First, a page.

Summary of Foundations of Language by Ray Jackendoff
Ray Jackendoff has been thinking hard about language for 40 years. In this book, he shares his insights with readers who are willing to think hard about the issues he raises.
What Foundations of Language isand is not
This is not a “fun” language book. You will not find obscure origins of funny words, nor odd bits of English grammar. It is also not an easy book. Yet it is not quite a textbook (for example, there are no exercises). Foundations of Language is thought-provoking, enlightening, difficult and interesting. But it is not for the faint of heart. In fact, one of Jackendoff’s first issues is showing that linguistics is a complex and difficult field, and that there is a great deal of it to be learned. Yet people with no training at all in linguistics sometimes feel qualified to make statements about it, in ways they never would about (say) physics or mechanical engineering.
What is the audience for Foundations of Language?
Although I cannot say for sure, I imagine that Ray Jackendoff has two audiences in mind: First, linguists, and second, the interested lay person. I am not a linguist, but I believe that, to linguists, Foundations of Language will be part of an ongoing debate about how linguistics works, how syntax, semantics and phonology relate to each other, and so on. To the lay person (e.g. me) Foundations of Language is a good (if deep) introduction to many issues of language and linguistics, starting with how amazingly complex language is, and how much is known about how we use it.
What is Foundations of Language about?
Foundations of Language is subtitled Brain, Meaning, Grammar, Evolution and that subtitle tells some of what the book is about. How is language set up in the brain? How do words, phrases and sentences mean things? How does grammar work? and How did language evolve? The main linguistic areas are syntax (loosely, grammar), phonology (how things sound), and semantics (meaning). Each of these is treated in considerable detail.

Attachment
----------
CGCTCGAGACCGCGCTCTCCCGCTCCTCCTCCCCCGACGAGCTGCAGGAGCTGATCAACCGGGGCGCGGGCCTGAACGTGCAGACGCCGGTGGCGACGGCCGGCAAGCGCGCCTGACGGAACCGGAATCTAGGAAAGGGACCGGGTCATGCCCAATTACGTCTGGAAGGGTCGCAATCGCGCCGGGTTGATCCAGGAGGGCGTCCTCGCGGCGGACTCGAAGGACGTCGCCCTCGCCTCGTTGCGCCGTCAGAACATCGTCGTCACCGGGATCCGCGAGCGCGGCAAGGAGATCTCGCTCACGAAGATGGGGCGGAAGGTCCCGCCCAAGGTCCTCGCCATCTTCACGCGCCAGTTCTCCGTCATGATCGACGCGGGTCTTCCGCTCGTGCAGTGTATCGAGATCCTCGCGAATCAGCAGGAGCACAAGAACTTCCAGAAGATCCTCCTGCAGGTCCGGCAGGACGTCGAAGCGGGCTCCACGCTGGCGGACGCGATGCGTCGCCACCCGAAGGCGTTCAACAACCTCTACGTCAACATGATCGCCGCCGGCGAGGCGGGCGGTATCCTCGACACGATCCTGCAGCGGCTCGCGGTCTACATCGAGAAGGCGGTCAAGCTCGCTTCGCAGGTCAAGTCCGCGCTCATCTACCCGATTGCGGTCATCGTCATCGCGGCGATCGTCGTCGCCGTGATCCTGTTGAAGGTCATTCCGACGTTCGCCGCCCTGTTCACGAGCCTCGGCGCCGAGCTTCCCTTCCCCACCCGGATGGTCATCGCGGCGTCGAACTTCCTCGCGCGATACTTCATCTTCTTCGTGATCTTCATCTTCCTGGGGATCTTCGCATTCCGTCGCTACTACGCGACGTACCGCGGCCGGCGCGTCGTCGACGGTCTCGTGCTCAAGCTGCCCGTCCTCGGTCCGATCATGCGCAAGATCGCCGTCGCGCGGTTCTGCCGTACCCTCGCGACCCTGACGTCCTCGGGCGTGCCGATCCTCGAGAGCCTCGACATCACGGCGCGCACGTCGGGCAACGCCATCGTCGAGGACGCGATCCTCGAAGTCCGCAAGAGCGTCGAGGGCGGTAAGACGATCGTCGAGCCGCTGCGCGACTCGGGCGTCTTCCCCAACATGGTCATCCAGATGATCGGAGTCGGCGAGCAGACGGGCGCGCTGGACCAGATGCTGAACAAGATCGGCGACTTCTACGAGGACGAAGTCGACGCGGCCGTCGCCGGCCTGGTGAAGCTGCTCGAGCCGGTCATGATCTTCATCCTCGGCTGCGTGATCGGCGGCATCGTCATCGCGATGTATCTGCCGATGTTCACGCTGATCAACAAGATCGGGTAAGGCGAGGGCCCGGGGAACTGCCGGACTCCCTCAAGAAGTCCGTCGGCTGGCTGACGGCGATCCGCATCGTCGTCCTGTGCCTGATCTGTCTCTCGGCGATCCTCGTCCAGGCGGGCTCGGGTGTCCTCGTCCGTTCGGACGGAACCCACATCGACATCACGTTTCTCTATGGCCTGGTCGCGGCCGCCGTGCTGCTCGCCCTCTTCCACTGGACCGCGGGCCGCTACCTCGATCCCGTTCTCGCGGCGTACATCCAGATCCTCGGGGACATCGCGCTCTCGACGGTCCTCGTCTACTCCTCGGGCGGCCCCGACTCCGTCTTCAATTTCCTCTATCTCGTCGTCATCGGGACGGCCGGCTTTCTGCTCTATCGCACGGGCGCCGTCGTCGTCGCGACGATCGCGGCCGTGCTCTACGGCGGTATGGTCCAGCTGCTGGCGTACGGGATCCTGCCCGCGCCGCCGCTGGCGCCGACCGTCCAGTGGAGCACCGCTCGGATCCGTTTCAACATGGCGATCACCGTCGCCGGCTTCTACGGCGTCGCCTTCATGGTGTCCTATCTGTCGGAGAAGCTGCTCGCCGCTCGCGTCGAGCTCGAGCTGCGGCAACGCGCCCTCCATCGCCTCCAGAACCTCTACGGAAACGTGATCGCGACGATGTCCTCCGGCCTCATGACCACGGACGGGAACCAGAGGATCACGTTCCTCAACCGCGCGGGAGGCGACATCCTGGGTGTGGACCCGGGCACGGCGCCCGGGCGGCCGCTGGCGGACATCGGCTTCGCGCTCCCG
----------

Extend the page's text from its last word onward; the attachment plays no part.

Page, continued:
Jackendoff rails against the syntactocentric views of linguistics that have dominated the field at least since Chomsky started writing, half a century ago, and places much more emphasis on the interrelations between syntax, semantics and phonology. But Jackendoff is also concerned with broader issues. Foundations of Language is divided into three parts: Psychological and biological foundations, Architectural foundations, and Semantic and contextual foundations. Even from the titles of these parts, it is clear that Jackendoff is concerned with how linguistics relates to other fields, including psychology, biology and philosophy.
Who wrote Foundations of Language?
Ray Jackendoff is the Seth Merrin professor of philosophy at Tufts University. He got his PhD from MIT in 1969. He is also a classical clarinetist.
Summary of Foundations of Language
If you like thinking about language, and aren’t afraid of challenging books, this is for you!